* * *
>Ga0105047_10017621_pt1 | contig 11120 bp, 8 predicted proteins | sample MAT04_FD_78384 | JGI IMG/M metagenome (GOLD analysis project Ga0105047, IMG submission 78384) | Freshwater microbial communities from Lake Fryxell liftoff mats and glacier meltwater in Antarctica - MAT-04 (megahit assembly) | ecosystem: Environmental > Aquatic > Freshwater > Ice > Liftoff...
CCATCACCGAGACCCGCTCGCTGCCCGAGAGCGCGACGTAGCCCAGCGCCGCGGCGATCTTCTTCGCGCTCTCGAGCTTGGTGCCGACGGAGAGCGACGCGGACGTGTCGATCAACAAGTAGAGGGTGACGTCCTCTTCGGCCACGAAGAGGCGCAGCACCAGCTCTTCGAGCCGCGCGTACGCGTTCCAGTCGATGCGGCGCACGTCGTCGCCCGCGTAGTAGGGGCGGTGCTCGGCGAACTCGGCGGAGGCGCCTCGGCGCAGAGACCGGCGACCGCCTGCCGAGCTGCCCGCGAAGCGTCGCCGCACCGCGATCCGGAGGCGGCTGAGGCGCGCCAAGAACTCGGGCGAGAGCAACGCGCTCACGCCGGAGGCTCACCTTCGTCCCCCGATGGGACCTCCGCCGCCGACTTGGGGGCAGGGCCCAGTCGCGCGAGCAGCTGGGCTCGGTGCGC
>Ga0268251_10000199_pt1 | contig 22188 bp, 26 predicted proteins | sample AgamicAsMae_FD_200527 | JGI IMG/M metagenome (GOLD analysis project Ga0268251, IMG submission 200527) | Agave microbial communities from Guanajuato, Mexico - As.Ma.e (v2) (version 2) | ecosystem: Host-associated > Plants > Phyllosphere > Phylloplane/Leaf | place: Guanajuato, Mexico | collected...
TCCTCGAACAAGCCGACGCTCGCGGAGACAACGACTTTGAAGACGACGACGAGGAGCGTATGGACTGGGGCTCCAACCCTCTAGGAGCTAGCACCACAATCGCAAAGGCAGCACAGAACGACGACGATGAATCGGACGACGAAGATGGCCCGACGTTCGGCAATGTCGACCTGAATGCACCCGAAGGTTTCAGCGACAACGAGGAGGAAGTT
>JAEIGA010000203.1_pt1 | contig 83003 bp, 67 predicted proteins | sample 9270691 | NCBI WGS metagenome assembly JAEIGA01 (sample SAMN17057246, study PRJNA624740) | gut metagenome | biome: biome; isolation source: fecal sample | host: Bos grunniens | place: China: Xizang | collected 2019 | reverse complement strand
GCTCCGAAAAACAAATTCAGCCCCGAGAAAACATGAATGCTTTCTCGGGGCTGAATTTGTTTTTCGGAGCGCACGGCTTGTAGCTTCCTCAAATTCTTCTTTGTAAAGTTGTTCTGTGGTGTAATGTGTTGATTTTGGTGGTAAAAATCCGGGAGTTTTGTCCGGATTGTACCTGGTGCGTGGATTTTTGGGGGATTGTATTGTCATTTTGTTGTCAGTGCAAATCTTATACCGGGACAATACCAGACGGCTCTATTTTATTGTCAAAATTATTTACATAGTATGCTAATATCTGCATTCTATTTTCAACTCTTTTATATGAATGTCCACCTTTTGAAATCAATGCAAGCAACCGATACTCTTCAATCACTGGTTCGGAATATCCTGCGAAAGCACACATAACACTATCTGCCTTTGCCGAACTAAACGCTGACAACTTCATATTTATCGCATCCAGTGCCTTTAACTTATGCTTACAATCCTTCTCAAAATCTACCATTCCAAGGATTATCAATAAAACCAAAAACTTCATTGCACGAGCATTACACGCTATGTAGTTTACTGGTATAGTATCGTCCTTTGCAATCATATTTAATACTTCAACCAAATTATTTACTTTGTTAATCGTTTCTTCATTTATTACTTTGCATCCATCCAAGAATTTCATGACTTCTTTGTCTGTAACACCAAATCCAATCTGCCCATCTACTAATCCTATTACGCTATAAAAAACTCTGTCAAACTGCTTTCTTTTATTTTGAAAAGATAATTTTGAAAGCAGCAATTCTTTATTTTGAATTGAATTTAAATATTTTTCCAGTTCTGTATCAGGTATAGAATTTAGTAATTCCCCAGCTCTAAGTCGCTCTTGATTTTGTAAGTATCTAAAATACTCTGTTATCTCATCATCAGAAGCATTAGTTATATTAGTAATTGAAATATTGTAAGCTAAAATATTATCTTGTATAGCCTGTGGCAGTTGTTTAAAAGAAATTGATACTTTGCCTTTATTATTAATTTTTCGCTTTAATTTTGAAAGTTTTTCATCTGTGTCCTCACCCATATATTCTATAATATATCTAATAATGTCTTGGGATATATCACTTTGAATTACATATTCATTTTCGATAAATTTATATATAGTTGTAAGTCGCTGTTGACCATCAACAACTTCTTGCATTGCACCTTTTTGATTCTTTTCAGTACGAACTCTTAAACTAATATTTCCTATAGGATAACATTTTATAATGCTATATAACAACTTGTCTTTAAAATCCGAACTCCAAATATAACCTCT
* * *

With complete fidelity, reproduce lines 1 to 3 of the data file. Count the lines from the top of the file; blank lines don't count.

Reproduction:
>Ga0105047_10017621_pt1 | contig 11120 bp, 8 predicted proteins | sample MAT04_FD_78384 | JGI IMG/M metagenome (GOLD analysis project Ga0105047, IMG submission 78384) | Freshwater microbial communities from Lake Fryxell liftoff mats and glacier meltwater in Antarctica - MAT-04 (megahit assembly) | ecosystem: Environmental > Aquatic > Freshwater > Ice > Liftoff...
CCATCACCGAGACCCGCTCGCTGCCCGAGAGCGCGACGTAGCCCAGCGCCGCGGCGATCTTCTTCGCGCTCTCGAGCTTGGTGCCGACGGAGAGCGACGCGGACGTGTCGATCAACAAGTAGAGGGTGACGTCCTCTTCGGCCACGAAGAGGCGCAGCACCAGCTCTTCGAGCCGCGCGTACGCGTTCCAGTCGATGCGGCGCACGTCGTCGCCCGCGTAGTAGGGGCGGTGCTCGGCGAACTCGGCGGAGGCGCCTCGGCGCAGAGACCGGCGACCGCCTGCCGAGCTGCCCGCGAAGCGTCGCCGCACCGCGATCCGGAGGCGGCTGAGGCGCGCCAAGAACTCGGGCGAGAGCAACGCGCTCACGCCGGAGGCTCACCTTCGTCCCCCGATGGGACCTCCGCCGCCGACTTGGGGGCAGGGCCCAGTCGCGCGAGCAGCTGGGCTCGGTGCGC
>Ga0268251_10000199_pt1 | contig 22188 bp, 26 predicted proteins | sample AgamicAsMae_FD_200527 | JGI IMG/M metagenome (GOLD analysis project Ga0268251, IMG submission 200527) | Agave microbial communities from Guanajuato, Mexico - As.Ma.e (v2) (version 2) | ecosystem: Host-associated > Plants > Phyllosphere > Phylloplane/Leaf | place: Guanajuato, Mexico | collected...